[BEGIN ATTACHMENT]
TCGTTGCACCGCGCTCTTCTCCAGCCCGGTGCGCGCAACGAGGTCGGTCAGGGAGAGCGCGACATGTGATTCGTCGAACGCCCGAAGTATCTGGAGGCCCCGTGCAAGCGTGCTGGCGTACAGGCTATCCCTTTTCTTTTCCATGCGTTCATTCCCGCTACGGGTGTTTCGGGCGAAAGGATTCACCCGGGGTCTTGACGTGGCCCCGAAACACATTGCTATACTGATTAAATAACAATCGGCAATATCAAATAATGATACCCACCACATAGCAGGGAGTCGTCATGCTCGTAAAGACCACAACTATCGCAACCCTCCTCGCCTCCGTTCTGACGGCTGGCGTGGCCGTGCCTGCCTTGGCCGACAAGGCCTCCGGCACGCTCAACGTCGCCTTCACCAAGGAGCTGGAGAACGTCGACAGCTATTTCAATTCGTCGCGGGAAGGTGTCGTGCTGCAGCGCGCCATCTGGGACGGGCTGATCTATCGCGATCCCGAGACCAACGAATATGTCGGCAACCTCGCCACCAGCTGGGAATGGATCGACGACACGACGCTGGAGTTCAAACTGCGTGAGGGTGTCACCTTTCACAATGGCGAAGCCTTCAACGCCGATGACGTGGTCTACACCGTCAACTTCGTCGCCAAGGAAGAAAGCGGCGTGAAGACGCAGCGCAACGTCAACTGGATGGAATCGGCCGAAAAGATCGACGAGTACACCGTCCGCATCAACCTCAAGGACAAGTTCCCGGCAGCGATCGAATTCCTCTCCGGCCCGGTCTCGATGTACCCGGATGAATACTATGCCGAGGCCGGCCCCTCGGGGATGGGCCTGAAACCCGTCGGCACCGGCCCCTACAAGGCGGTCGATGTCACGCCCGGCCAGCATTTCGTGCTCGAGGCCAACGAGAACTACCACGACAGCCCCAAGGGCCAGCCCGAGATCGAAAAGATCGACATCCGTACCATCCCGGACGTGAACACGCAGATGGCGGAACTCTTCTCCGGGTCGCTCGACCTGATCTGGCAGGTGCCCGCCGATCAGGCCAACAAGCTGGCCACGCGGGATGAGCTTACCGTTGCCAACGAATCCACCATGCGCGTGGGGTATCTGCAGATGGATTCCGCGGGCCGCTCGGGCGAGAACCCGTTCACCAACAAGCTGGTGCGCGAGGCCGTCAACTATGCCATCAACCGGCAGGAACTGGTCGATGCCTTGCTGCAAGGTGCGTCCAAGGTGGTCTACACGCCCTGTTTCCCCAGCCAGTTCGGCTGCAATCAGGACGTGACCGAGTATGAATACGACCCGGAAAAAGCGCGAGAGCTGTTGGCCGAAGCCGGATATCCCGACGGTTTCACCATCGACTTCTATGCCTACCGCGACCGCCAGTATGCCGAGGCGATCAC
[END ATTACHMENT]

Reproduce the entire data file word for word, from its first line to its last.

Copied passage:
TCGTTGCACCGCGCTCTTCTCCAGCCCGGTGCGCGCAACGAGGTCGGTCAGGGAGAGCGCGACATGTGATTCGTCGAACGCCCGAAGTATCTGGAGGCCCCGTGCAAGCGTGCTGGCGTACAGGCTATCCCTTTTCTTTTCCATGCGTTCATTCCCGCTACGGGTGTTTCGGGCGAAAGGATTCACCCGGGGTCTTGACGTGGCCCCGAAACACATTGCTATACTGATTAAATAACAATCGGCAATATCAAATAATGATACCCACCACATAGCAGGGAGTCGTCATGCTCGTAAAGACCACAACTATCGCAACCCTCCTCGCCTCCGTTCTGACGGCTGGCGTGGCCGTGCCTGCCTTGGCCGACAAGGCCTCCGGCACGCTCAACGTCGCCTTCACCAAGGAGCTGGAGAACGTCGACAGCTATTTCAATTCGTCGCGGGAAGGTGTCGTGCTGCAGCGCGCCATCTGGGACGGGCTGATCTATCGCGATCCCGAGACCAACGAATATGTCGGCAACCTCGCCACCAGCTGGGAATGGATCGACGACACGACGCTGGAGTTCAAACTGCGTGAGGGTGTCACCTTTCACAATGGCGAAGCCTTCAACGCCGATGACGTGGTCTACACCGTCAACTTCGTCGCCAAGGAAGAAAGCGGCGTGAAGACGCAGCGCAACGTCAACTGGATGGAATCGGCCGAAAAGATCGACGAGTACACCGTCCGCATCAACCTCAAGGACAAGTTCCCGGCAGCGATCGAATTCCTCTCCGGCCCGGTCTCGATGTACCCGGATGAATACTATGCCGAGGCCGGCCCCTCGGGGATGGGCCTGAAACCCGTCGGCACCGGCCCCTACAAGGCGGTCGATGTCACGCCCGGCCAGCATTTCGTGCTCGAGGCCAACGAGAACTACCACGACAGCCCCAAGGGCCAGCCCGAGATCGAAAAGATCGACATCCGTACCATCCCGGACGTGAACACGCAGATGGCGGAACTCTTCTCCGGGTCGCTCGACCTGATCTGGCAGGTGCCCGCCGATCAGGCCAACAAGCTGGCCACGCGGGATGAGCTTACCGTTGCCAACGAATCCACCATGCGCGTGGGGTATCTGCAGATGGATTCCGCGGGCCGCTCGGGCGAGAACCCGTTCACCAACAAGCTGGTGCGCGAGGCCGTCAACTATGCCATCAACCGGCAGGAACTGGTCGATGCCTTGCTGCAAGGTGCGTCCAAGGTGGTCTACACGCCCTGTTTCCCCAGCCAGTTCGGCTGCAATCAGGACGTGACCGAGTATGAATACGACCCGGAAAAAGCGCGAGAGCTGTTGGCCGAAGCCGGATATCCCGACGGTTTCACCATCGACTTCTATGCCTACCGCGACCGCCAGTATGCCGAGGCGATCAC